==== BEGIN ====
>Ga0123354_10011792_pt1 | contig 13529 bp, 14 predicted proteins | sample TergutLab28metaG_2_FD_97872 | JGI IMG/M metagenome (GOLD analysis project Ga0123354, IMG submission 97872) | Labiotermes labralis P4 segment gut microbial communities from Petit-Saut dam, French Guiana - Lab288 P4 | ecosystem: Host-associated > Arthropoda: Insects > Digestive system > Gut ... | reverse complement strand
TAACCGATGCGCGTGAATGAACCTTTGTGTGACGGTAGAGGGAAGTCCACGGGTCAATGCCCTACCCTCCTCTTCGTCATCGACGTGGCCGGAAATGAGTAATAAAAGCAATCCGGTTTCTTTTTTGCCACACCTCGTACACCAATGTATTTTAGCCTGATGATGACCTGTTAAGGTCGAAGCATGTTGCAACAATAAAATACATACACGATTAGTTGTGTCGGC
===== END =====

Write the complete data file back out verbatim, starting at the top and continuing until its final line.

>Ga0123354_10011792_pt1 | contig 13529 bp, 14 predicted proteins | sample TergutLab28metaG_2_FD_97872 | JGI IMG/M metagenome (GOLD analysis project Ga0123354, IMG submission 97872) | Labiotermes labralis P4 segment gut microbial communities from Petit-Saut dam, French Guiana - Lab288 P4 | ecosystem: Host-associated > Arthropoda: Insects > Digestive system > Gut ... | reverse complement strand
TAACCGATGCGCGTGAATGAACCTTTGTGTGACGGTAGAGGGAAGTCCACGGGTCAATGCCCTACCCTCCTCTTCGTCATCGACGTGGCCGGAAATGAGTAATAAAAGCAATCCGGTTTCTTTTTTGCCACACCTCGTACACCAATGTATTTTAGCCTGATGATGACCTGTTAAGGTCGAAGCATGTTGCAACAATAAAATACATACACGATTAGTTGTGTCGGC